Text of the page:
About Deborah J. Larsen

Deborah J. Larsen is the assistant director and local history librarian at Mount Clemens Public Library. She is active in the Macomb County and Rochester-Avon historical societies, and writes on a wide range of local history topics.

The History of Winchester Mall

The Winchester shopping center at Avon & Rochester roads is now in the process of entering its third incarnation as a retail development. Earlier this year, the owners sought approval from the City of Rochester Hills for another makeover of the site. An Art Van furniture store will occupy space that has been vacant since the K-Mart store closed in December 2014. The plan also calls for new outbuildings to house an Aldi grocery and a restaurant, as well as a complete redesign of the parking … [Read more...]

How Lysander Street and Woodward Street were Named

Rochester Has Two Streets Named In Honor of Pioneer Settler Lysander Woodward The Connecticut native came to Oakland County in 1838, married in 1843, and bought property for his family home just north of the village of Rochester. Starting out with an 80-acre parcel, Woodward built a house that still stands today on the west side of North Main, and developed a farm that won an award from the state agricultural society.  Lysander Woodward was successful in farming and business, and his … [Read more...]

How Wilcox Street Was Named

Do you know the story behind the name of Rochester’s Wilcox Street? Early Avon Township settler Lyman J. Willcox and his son Elliot R. Willcox owned part of the land through which Wilcox Street now runs. According to an 1883 account in the Pontiac Gazette, Lyman Willcox left New York City with nothing but a rifle and a pack on his back and walked westward, traversing Ontario, and finally coming to Michigan. He stopped first in Troy Township and then settled in Avon Township in 1824, where … [Read more...]

Rochester and the Detroit United Railway

New Book Will Tell Rochester’s DUR History Robert Michalka knows about railroads and local history. The lifelong Rochester area resident is combining his two interests in a forthcoming book entitled Rochester and the Detroit United Railway, scheduled for publication by the Rochester Historical Commission later in 2018. Michalka grew up working on Rochester’s Main Street, where his father, Al Michalka, ran a feed store from 1927 until 1982. The younger Michalka started out at the age of 10 … [Read more...]

How Ludlow Street Got its Name

Street and building names in a town often memorialize the people who helped to create them, but as time goes on and memories fade, the stories behind those names can become lost. Take, for example, Rochester’s Ludlow Street. Do you know for what or whom it is named?  The story of Ludlow Street starts with the Chapman family. William Clark Chapman and his brother, Charles Sherwin Chapman, grew up in and around Ludlow, Vermont. When William was 16 years old, the Chapman family moved from … [Read more...]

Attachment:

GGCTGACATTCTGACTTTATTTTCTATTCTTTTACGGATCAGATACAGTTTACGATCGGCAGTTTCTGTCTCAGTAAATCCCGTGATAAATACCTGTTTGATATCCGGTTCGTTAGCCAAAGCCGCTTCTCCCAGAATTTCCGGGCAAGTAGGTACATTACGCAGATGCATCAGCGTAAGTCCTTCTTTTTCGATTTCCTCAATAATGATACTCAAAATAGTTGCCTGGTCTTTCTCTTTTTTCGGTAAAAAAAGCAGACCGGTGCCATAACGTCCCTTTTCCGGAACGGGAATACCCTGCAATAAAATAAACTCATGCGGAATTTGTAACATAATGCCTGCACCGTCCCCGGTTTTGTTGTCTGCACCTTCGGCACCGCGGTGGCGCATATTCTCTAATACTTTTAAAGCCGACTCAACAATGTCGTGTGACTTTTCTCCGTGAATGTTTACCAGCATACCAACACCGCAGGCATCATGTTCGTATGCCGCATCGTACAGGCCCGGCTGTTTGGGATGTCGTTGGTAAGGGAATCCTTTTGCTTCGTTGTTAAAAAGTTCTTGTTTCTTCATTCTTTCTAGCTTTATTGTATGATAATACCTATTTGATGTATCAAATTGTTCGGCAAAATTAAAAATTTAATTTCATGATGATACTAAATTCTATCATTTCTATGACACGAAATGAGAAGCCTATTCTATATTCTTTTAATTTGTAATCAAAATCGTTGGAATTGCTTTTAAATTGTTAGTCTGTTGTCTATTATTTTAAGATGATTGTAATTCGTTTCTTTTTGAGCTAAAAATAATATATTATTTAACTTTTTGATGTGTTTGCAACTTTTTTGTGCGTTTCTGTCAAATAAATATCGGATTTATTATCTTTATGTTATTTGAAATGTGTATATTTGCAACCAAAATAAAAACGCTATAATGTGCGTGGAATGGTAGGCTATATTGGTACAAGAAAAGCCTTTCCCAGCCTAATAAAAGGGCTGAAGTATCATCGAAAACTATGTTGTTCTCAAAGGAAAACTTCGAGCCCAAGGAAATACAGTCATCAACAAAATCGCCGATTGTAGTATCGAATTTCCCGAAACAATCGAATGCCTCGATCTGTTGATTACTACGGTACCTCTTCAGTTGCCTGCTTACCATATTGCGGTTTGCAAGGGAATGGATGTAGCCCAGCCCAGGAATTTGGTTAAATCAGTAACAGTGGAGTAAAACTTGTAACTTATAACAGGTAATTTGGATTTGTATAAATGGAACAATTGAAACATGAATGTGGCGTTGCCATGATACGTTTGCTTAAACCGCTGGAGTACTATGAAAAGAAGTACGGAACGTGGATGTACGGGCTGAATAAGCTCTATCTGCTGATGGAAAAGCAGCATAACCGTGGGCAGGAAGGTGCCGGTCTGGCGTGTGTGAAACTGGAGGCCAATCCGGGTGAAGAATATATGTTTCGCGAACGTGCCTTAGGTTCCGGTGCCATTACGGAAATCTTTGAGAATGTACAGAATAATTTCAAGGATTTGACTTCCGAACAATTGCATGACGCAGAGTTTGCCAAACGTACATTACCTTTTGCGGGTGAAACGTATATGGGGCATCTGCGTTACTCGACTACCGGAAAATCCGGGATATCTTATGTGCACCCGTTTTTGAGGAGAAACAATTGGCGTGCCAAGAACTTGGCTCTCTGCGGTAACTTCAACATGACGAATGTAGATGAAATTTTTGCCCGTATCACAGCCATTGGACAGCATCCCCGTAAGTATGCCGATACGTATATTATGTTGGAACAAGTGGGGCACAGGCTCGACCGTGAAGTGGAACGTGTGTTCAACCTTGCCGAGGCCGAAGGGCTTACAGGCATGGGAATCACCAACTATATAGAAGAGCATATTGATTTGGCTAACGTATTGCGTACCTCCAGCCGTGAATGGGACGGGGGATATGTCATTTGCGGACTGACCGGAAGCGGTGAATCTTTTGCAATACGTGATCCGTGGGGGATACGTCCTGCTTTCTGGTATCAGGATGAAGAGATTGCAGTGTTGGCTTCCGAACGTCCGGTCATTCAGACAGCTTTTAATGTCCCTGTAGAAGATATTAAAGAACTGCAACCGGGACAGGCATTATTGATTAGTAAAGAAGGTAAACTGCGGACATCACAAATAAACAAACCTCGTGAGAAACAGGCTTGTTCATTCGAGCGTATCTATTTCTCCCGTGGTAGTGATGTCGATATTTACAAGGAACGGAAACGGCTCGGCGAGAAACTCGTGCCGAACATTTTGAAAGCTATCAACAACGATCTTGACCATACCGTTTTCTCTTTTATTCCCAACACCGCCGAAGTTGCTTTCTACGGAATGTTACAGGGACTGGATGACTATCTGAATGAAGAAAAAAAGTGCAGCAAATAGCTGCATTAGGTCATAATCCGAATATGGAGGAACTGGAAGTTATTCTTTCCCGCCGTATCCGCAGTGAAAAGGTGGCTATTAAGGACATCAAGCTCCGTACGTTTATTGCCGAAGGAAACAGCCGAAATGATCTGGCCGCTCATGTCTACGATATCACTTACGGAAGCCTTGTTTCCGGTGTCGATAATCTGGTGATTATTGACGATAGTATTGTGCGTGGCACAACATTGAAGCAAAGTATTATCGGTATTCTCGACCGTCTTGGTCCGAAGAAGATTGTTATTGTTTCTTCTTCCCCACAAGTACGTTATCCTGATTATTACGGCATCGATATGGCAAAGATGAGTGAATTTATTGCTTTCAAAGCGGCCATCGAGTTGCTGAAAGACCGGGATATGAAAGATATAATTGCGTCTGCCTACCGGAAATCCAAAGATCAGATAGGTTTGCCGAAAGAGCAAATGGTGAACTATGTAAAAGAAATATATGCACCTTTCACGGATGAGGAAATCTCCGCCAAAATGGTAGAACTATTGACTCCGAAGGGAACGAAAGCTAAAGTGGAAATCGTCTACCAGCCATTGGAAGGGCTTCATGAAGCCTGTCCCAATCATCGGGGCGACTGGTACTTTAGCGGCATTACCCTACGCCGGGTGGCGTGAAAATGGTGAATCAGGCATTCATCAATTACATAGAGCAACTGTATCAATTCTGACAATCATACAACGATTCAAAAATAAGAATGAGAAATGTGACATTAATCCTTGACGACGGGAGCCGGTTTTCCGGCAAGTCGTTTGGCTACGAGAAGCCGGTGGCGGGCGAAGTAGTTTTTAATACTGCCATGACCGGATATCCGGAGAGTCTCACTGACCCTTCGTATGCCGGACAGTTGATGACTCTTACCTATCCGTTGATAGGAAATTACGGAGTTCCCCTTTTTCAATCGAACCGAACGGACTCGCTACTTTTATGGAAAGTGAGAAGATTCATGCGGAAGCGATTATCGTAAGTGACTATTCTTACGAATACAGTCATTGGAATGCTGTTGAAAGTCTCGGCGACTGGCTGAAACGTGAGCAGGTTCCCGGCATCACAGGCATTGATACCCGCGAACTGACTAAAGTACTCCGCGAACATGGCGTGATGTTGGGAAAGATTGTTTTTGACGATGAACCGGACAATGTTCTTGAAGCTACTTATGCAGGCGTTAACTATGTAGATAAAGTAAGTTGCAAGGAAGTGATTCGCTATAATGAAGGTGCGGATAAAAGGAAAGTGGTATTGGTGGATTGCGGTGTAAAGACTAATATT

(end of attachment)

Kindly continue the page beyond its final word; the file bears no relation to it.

Olympic Ski Jumping in Rochester

The History and Connection of Olympic Ski Jumping in the Rochester Area As unlikely as it may seem, ski jumping was a big attraction in the Rochester area during the Roaring Twenties. The sport had grown in popularity in America as it spread from the mountainous western states to the Midwest. Here in Michigan, the Upper Peninsula town of Ishpeming had a famous ski jump and hosted many high-profile tournaments. Six brothers from Ishpeming with a keen interest in the sport brought ski … [Read more...]

Water-Powered Mills of the Rochester Area

Mill Town Heritage of Rochester and Avon Township The real estate professional’s mantra that “location is everything” was as true in Rochester’s pioneer days as it is today. Long before the James Graham party led white settlers to today’s Oakland County, its hospitable lakes and streams and the excellent fishing they offered drew native people to the area. Water also attracted the Grahams and those who followed them. It was an essential element to sustain life, and it would power the new … [Read more...]

Christmas 1942 in Rochester, Remembering the Fight and Loss of the War

Virginia MacLeod and Christmas 1942 in Rochester  Seventy-five years ago, Rochester’s Christmas season was a memorable one – for a tragic reason. The end of the first year of the Second World War brought with it rationing restrictions, worries about absent loved ones, and the shock of a wartime-related death that happened not overseas, but right here at home.  There were no big, bright holiday lights on Rochester’s Main Street in December 1942. The news from the fighting fronts was … [Read more...]

The Native American Indians of Michigan and their Connection to the Rochester Area

As Rochester marks the 200th anniversary of its founding this year, have you ever wondered about the native people who lived here before white settlement?  According to The Atlas of Great Lakes Indian History, our area’s indigenous population was very small two centuries ago. By the time that James Graham’s family and other pioneers settled Rochester and Avon in 1817, many of the Native American residents of the area had already moved on.  Most European-ancestored settlers did not venture … [Read more...]

Gail Kemler Celebrates a Century

Rochester is marking the 200th anniversary of its founding this year, and local resident Gail Kemler has witnessed almost half of the town’s two centuries of history. Kemler, of Rochester Hills, is planning to celebrate her 100th birthday at the end of this month, in the company of scores of family and friends. Gail Johnson Kemler was born October 28, 1917 in Brookfield, Illinois, where her father worked on a railroad line. When Kemler was four years old, her mother became seriously ill and … [Read more...]